Secondary dispersal of exotic aquatic animal, plant, and algae species to inland lakes via trailered recreational boats occurs primarily through the entanglement of viable fragments or individuals in fishing equipment, anchor ropes or chains, attachment to trailers, propellers, and/or to boat hulls, and through the transport of standing water containing fragments, propagules, or individuals in bait wells, minnow buckets, coolers, bilge water, and increasingly, in the ballast water storage bladders of wake boats (Johnson et al., 2001; Minchin et al., 2006; Rothlisberger et al., 2010; Stasko et al., 2012). Each time a recreational watercraft is transported overland to a different water body after navigating within invaded waters, the potential exists for introducing a new exotic aquatic invasive species to an unaffected waterway (Rothlisberger et al., 2010). Recreational boaters that frequently tow their water craft to two or more waterways hosting public boating access sites in relatively quick succession are particularly vulnerable to inadvertently contributing to the spread of exotic aquatic invasive species (Doll, 2018). Secondary dispersal by recreational boaters engaged in overland transport of their often ballast water laden watercraft has been primarily responsible for the increasingly widespread and abundant presence of highly invasive exotic aquatic plants and animals, including several species that have managed to achieve a high degree of success in the waters of the region such as the highly invasive Eurasian water milfoil (Myriophyllum spicatum), starry stonewort (Nitellopsis obtusa) and now widely distributed zebra and quagga mussels (Dreissena spp.) (Rothlisberger et al., 2010; Doll, 2018).

It is important to note that the extent to which transient recreational water craft owner/operators continue to inadvertently contribute to the spread of exotic aquatic invasive species may be directly attributed to the fact that many of them have not yet committed the time and effort necessary to avail themselves of the wealth of outstanding educational resources that have been developed and made readily available in order to help recreational boaters curtail the spread of exotic aquatic species that are currently available on the recently revised Michigan State University Extension Clean Boats, Clean Waters website. Dedicated to developing a Michigan-based Clean Boats, Clean Waters program that is devoted to “building a unified understanding of boat cleaning practices and regulations through the creation and distribution of materials, mobile boat washing demonstrations, events, and partnerships with environmental organizations”, the program’s outstanding website provides users with a wealth of detailed information supported by well-illustrated graphics that have been designed to enable and enhance the capacity of on-line users to learn how to effectively combat the spread of aquatic invasive species by properly implementing “Clean, Drain, Dry, Dispose” procedures. The newly revised program website has also dedicated a large section to providing those who take the time to visit the resource rich site with a wealth of aquatic invasive species focused education outreach materials, including a host of downloadable documents whose content is devoted to teaching recreational boaters how to identify and manage aquatic invasive species. The highly organized and well-illustrated web site also includes important information on how to apply for Michigan Clean Boats, Clean Waters program sponsored 2021 grant opportunities, and information regarding the program’s unique Mobile Boat Wash demonstration unit that has appeared at numerous public boating access sites throughout Michigan over the course of the past few summers. It is important to note that Michigan State University Extension is leading the effort to refresh and implement the new Clean Boats, Clean Waters program in cooperation with the Michigan Department of Environment, Great Lakes and Energy. The reinvented Michigan Clean Boats, Clean Waters program also builds upon existing collaborative partnerships with statewide and local partners including the Michigan Lakes and Streams Association, Cooperative Invasive Species Management Areas, and lake associations, and is actively seeking new opportunities and partnerships with which to share the Clean Boats, Clean Waters “clean, drain, dry” message. To visit the Michigan State University Extension Clean Boats, Clean Waters website, click here.  Those interested in learning more about on-going efforts to thwart the spread of invasive species should also visit the Midwest Invasive Species Information Network (MISIN) program website that is dedicated to developing and providing early detection and response resources for invasive species.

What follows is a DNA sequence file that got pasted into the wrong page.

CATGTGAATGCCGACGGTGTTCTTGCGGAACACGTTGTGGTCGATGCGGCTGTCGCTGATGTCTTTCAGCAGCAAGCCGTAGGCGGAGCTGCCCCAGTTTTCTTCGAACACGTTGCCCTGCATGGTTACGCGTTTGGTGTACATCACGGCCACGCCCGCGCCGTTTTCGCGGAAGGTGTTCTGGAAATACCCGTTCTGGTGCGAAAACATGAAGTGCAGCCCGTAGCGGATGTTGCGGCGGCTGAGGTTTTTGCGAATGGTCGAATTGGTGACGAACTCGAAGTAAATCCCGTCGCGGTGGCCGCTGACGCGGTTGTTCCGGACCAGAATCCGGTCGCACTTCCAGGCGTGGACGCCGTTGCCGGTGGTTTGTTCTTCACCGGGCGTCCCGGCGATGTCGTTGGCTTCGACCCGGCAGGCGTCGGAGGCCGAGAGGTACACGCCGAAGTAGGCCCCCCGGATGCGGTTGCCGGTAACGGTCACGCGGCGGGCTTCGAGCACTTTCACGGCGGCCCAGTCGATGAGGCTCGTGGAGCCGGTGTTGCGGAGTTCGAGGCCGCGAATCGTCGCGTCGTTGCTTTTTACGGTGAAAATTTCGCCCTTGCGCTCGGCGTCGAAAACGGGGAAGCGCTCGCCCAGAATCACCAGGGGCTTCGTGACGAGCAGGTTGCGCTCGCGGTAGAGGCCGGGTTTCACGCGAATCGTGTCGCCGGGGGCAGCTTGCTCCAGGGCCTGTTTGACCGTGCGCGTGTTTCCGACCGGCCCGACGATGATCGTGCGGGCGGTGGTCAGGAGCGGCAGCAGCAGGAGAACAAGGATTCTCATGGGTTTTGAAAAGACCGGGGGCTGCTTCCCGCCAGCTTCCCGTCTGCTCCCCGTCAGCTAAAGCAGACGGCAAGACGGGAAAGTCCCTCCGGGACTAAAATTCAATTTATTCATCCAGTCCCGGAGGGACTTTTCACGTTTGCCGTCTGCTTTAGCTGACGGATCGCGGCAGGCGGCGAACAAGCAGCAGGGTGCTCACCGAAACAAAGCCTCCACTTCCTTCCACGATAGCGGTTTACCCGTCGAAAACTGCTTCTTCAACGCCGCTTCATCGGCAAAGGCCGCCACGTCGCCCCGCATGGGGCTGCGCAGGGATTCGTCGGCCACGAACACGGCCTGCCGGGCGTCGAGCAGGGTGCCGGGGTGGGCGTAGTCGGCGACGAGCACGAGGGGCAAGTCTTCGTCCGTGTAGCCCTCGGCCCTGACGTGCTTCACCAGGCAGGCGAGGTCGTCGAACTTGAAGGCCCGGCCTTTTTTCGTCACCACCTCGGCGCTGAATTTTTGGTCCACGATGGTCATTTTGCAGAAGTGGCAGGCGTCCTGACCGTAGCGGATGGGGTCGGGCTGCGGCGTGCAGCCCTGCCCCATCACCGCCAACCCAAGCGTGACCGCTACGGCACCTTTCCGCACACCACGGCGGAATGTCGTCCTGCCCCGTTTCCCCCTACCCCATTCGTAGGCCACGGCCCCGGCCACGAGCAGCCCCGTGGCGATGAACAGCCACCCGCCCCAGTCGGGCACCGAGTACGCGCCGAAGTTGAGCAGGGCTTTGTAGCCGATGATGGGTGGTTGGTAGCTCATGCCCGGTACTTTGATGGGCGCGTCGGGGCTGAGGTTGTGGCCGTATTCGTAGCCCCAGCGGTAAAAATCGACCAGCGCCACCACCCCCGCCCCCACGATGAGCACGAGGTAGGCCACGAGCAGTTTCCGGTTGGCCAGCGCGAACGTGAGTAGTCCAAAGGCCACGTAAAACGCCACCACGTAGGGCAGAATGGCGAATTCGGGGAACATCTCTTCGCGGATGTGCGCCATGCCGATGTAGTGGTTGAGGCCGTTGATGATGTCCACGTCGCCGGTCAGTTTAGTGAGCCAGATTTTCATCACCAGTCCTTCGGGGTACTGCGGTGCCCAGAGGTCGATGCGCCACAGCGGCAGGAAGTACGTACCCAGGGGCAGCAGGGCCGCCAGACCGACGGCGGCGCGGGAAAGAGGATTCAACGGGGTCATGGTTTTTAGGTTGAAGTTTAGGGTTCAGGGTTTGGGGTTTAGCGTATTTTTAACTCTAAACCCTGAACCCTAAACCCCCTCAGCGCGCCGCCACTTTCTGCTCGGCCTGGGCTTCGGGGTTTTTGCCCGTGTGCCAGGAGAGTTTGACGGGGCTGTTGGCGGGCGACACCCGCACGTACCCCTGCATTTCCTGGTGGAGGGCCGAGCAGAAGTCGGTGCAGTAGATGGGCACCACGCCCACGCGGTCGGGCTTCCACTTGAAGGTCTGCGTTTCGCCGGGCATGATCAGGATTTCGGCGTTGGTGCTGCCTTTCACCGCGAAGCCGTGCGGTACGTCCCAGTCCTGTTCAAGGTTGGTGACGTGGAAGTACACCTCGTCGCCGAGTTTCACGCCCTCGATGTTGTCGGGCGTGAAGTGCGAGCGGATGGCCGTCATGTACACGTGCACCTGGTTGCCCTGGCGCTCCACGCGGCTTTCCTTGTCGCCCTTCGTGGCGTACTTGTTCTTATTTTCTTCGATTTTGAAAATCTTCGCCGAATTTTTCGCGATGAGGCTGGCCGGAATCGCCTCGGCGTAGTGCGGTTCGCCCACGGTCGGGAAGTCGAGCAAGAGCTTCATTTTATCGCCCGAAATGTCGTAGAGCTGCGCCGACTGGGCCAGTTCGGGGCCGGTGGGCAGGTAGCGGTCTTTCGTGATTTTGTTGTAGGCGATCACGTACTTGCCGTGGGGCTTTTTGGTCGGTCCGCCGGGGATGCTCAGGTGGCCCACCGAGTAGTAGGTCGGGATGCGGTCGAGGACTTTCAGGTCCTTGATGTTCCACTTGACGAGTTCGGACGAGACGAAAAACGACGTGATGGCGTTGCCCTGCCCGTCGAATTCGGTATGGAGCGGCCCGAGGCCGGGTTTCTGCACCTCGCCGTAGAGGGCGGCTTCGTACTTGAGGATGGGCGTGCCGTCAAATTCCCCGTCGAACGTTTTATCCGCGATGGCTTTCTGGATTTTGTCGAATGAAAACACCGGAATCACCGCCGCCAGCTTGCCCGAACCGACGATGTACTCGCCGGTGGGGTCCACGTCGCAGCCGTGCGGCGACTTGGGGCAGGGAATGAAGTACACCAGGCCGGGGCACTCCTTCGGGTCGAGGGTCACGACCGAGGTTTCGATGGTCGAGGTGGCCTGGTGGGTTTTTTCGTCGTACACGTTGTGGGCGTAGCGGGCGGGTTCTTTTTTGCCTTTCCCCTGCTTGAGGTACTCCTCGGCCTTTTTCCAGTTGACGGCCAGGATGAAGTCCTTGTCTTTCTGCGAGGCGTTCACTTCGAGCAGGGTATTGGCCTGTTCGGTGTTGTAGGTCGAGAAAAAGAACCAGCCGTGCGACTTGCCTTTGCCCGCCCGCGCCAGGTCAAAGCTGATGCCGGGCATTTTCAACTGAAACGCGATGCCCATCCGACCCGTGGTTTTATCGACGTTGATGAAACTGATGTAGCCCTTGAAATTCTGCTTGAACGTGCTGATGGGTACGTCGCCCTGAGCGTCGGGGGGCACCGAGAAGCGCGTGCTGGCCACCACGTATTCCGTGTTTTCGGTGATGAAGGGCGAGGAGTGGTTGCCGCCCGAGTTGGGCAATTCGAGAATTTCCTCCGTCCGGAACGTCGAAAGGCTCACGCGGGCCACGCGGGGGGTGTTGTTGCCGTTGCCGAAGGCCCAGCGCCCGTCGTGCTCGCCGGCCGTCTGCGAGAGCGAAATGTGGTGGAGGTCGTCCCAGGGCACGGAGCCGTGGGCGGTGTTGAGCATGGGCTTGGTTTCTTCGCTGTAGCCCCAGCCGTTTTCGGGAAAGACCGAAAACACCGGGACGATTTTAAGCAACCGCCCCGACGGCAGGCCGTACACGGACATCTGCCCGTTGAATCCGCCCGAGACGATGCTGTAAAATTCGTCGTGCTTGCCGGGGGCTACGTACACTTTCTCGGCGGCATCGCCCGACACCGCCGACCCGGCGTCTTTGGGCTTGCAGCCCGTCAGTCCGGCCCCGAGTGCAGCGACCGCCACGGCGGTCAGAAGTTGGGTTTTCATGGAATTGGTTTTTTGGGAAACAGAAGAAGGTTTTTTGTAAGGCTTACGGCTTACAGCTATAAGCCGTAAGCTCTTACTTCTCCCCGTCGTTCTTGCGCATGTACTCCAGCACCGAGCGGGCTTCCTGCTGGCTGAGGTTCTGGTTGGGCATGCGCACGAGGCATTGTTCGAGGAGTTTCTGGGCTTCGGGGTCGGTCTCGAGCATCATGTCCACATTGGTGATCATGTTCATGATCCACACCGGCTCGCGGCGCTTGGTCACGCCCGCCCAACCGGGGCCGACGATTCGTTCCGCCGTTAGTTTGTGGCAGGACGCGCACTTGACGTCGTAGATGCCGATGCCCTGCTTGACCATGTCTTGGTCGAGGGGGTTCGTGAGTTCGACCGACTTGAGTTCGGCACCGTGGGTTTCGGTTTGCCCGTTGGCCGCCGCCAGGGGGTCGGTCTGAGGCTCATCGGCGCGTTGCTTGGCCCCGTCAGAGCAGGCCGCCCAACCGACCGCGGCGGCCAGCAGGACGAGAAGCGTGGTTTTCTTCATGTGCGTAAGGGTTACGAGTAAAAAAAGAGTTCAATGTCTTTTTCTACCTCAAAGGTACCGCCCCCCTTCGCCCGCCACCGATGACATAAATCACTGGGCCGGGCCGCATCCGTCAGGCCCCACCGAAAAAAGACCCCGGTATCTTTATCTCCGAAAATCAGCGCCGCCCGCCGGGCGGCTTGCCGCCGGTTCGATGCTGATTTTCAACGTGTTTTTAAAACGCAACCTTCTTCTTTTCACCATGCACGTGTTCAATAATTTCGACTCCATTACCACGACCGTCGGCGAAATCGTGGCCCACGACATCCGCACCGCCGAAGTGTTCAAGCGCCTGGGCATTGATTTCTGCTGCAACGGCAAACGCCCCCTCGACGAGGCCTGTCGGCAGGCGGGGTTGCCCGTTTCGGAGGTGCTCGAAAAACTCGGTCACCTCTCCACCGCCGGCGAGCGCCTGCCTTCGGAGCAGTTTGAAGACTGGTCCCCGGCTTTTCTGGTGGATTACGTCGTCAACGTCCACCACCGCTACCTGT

References